Earlier this month, in Kentucky, Johnson County School District Superintendent Thomas Salyer sent a memo to the schools in his district, ordering them to abstain from performing any Christmas plays that identified with any particular religion. W.R. Castle Elementary was planning on performing the stage version of A Charlie Brown Christmas. At the behest of just a single parent, Principal Jeff Cochran simply decided to censor the scene from the play in which Linus quotes verses eight through fourteen from the second chapter of the Gospel of St. Luke. And the superintendent okayed this decision. As you can imagine, the parents of these students were none too pleased. Glenn Beck, on The Blaze, voiced his disappointment and annoyance, and asked for the parents to protest. Of course, the American Civil Liberties Union (ACLU) was pleased at the decision to censor the play. But for several days, there were indeed protests by the parents outside the school district offices. I don’t know how many of these parents were influenced by Beck.
This past Thursday night, when the play was performed, and the parents saw that the aforementioned scene had been cut, a miracle happened. The people in the audience stopped the play, stood up, and recited Luke 2:8-14. The principal was disappointed in the parents’ reaction, and blamed them for trying to censor the kids, even though he had already done so. But from the parents, there were tears and applause for their act of courage in the face of censorship.
I read a litany of articles online surrounding this occurrence, from Christians and conservatives praising these parents for their act of heroism to atheists and liberals screaming bloody murder and sometimes outright demanding the death of each of these parents. Of course, I sided with the former.
By siding with the former, I have to ask the same question that every other Christian and conservative is asking. With A Charlie Brown Christmas having been a staple in Christmas TV specials since 1965, why has the American public decided to, now, in 2015, label it as potentially offensive and inflammatory, and go so far as to censor the Bible reference in there? I really want to hear an answer to that question, and I have yet to hear a legitimate explanation.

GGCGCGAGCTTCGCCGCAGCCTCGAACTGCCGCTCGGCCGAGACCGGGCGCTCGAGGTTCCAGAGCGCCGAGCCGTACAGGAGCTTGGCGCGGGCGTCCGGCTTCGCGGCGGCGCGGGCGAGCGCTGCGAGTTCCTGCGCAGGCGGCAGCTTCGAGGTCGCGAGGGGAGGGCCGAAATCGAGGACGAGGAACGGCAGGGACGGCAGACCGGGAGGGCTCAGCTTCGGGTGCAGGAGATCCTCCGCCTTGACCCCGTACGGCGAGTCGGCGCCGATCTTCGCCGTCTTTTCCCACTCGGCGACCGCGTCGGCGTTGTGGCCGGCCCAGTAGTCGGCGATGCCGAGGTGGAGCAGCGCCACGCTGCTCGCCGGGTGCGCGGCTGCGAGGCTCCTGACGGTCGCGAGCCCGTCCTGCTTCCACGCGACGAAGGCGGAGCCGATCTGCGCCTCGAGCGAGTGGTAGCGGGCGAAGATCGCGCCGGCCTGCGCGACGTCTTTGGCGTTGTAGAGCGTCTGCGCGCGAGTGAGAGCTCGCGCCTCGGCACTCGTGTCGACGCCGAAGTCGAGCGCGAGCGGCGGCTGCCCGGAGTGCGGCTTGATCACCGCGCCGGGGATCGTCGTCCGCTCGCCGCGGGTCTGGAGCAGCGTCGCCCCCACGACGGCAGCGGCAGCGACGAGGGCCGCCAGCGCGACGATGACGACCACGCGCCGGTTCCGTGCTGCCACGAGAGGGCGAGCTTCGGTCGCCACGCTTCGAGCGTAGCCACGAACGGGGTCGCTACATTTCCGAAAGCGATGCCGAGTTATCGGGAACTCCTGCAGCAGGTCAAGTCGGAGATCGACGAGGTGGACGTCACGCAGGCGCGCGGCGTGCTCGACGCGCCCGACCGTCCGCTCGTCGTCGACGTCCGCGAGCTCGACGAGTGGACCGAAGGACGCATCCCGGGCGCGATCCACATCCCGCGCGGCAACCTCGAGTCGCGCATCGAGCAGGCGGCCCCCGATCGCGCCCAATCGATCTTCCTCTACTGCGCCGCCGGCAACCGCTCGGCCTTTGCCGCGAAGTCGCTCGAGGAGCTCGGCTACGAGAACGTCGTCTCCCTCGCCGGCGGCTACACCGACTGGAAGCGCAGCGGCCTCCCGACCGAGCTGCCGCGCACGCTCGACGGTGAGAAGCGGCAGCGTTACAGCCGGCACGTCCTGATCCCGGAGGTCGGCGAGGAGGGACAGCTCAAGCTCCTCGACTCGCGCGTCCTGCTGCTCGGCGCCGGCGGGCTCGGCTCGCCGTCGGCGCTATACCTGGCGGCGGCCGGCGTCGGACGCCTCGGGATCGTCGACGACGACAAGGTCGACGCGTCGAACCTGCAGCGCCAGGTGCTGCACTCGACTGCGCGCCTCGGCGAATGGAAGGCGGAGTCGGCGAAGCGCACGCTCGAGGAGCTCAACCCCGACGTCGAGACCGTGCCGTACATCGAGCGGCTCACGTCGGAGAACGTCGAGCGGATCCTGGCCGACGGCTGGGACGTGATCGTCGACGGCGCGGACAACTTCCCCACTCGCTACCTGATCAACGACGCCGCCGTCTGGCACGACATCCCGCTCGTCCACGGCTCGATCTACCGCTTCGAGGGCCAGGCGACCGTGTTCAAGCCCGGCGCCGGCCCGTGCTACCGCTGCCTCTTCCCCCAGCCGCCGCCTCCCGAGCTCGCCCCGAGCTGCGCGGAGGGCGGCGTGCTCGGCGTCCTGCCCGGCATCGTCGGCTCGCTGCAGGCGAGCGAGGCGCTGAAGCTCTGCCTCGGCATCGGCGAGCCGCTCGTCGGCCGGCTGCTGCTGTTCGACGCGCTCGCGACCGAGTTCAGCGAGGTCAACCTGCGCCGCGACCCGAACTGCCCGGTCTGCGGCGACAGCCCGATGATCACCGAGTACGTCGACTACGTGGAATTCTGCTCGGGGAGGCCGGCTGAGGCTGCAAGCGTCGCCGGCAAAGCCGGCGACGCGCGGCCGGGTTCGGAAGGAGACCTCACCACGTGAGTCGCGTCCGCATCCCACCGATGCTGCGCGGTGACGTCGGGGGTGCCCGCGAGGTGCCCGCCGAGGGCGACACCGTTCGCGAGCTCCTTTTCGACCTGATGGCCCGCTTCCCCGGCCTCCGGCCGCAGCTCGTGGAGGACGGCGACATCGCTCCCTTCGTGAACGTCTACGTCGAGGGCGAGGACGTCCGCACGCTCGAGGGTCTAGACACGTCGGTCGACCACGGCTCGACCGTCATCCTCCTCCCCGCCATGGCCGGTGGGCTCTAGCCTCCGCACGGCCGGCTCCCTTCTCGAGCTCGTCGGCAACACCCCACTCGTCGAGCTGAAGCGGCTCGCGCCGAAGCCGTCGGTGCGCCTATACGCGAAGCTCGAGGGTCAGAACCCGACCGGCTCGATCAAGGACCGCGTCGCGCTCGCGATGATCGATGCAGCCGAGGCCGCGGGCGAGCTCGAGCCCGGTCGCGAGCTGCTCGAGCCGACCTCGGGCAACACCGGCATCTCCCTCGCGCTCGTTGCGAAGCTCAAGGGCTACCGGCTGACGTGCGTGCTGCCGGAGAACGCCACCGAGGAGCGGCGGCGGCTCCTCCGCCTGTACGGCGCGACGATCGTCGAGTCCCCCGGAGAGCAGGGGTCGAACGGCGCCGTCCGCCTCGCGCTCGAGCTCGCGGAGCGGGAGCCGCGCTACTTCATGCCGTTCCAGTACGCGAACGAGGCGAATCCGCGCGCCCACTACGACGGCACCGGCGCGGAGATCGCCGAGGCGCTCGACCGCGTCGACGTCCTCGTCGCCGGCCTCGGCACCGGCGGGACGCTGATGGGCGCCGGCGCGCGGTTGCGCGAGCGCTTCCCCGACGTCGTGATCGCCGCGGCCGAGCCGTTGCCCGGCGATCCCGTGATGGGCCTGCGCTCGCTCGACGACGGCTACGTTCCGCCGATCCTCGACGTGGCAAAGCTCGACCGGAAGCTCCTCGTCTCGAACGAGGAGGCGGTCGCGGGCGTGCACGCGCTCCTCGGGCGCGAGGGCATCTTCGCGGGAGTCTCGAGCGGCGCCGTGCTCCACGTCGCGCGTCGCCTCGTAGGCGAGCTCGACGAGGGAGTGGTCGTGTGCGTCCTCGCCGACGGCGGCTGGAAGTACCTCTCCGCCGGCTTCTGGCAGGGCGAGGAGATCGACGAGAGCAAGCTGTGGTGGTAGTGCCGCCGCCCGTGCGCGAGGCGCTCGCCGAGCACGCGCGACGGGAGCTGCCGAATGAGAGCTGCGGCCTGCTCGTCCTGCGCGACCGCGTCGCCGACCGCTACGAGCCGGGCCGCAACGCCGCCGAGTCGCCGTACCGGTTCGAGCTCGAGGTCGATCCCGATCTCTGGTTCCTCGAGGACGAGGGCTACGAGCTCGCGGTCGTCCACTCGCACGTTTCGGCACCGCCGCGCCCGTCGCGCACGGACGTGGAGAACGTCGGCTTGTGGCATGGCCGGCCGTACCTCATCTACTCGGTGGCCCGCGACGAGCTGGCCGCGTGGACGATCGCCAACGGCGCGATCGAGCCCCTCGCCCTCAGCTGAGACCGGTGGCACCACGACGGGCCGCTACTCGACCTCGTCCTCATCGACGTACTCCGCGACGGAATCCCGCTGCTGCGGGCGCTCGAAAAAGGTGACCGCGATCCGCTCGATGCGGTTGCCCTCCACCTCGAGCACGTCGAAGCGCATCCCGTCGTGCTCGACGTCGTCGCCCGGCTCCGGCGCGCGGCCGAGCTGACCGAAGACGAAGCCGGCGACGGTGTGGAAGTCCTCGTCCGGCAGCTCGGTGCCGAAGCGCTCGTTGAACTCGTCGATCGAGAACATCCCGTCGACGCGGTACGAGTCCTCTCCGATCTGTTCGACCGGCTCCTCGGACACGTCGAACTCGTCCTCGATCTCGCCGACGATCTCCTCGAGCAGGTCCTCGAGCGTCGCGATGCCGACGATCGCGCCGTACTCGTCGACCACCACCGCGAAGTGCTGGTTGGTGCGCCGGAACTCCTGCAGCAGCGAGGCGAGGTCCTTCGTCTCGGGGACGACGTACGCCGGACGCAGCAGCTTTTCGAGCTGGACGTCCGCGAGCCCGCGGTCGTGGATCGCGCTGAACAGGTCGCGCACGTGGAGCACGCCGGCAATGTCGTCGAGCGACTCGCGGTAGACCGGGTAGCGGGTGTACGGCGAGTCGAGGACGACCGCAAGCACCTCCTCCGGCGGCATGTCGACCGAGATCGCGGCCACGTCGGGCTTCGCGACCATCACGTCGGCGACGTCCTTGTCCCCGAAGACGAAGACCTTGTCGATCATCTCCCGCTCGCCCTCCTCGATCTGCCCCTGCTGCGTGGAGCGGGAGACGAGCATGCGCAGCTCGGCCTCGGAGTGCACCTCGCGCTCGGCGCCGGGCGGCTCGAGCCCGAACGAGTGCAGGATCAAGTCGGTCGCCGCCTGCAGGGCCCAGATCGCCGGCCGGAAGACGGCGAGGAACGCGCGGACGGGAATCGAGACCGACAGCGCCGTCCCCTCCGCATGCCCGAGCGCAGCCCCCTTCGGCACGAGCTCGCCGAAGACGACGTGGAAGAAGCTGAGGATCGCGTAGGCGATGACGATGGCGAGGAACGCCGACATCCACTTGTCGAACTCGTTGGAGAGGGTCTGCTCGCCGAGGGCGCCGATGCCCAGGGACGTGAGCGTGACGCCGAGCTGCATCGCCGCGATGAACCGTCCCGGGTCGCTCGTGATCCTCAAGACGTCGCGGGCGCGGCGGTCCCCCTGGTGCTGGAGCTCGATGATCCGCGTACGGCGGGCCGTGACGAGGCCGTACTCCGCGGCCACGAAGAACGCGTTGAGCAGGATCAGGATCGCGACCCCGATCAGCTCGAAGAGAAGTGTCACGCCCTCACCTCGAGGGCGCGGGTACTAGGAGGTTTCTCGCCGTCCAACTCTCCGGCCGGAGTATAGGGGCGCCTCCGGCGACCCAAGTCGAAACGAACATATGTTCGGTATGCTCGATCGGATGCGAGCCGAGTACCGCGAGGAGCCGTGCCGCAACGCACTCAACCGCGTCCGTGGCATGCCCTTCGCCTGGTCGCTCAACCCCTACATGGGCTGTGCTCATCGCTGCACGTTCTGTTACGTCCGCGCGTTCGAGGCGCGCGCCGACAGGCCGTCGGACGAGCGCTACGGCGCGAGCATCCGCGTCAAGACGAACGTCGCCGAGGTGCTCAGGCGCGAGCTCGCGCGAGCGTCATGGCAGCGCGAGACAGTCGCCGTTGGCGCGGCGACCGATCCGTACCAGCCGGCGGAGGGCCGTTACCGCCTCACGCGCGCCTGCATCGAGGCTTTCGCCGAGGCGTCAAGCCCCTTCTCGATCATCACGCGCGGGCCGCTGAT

While atheists and liberals exhaustively insist that A Charlie Brown Christmas is flat-out Christian forced indoctrination, I say different. It is simply a quick, twenty-five-minute look at the Judeo-Christian origins of the most beautiful time of the year, and a child’s take on its corruption by the masses.
While I very much enjoyed it, I have to admit that A Charlie Brown Christmas is a flawed product. It’s very simple and minimalist. Its story is barely existent, its animation is pretty simple, its acting is pretty wooden, and its soundtrack isn’t very well edited into the product.
But in this case, it’s the message that counts. And it’s a classic Christmas special that is celebrating its fiftieth anniversary, and will hopefully be playing on television for fifty more.
LINUS: “And there were in the same country shepherds abiding in the field, keeping watch over their flocks by night. And lo, the angel of the Lord came upon them, and the glory of the Lord shone round about them, and they were sore afraid. And the angel said unto them, ‘Fear not: for, behold, I bring you good tidings of great joy, which shall be to all people. For unto you is born this day in the city of David a Saviour, which is Christ the Lord. And this shall be a sign unto you; ye shall find the babe wrapped in swaddling clothes, lying in a manger.’ And suddenly there was with the angel a multitude of the heavenly host praising God, and saying, ‘Glory to God in the highest, and on earth peace, good will toward men.’” That’s what Christmas is all about, Charlie Brown.
Thanks, Linus. Indeed it is. And I’m happy to be celebrating it with you.
“Hark! The herald angels sing,
‘Glory to the newborn King!
Peace on earth, and mercy mild,
God and sinners reconciled.’
Joyful all ye nations rise!
Join the triumph of the skies!
With angelic host proclaim,
‘Christ is born in Bethlehem!’
Hark! The herald angels sing,
‘Glory to the newborn King!'”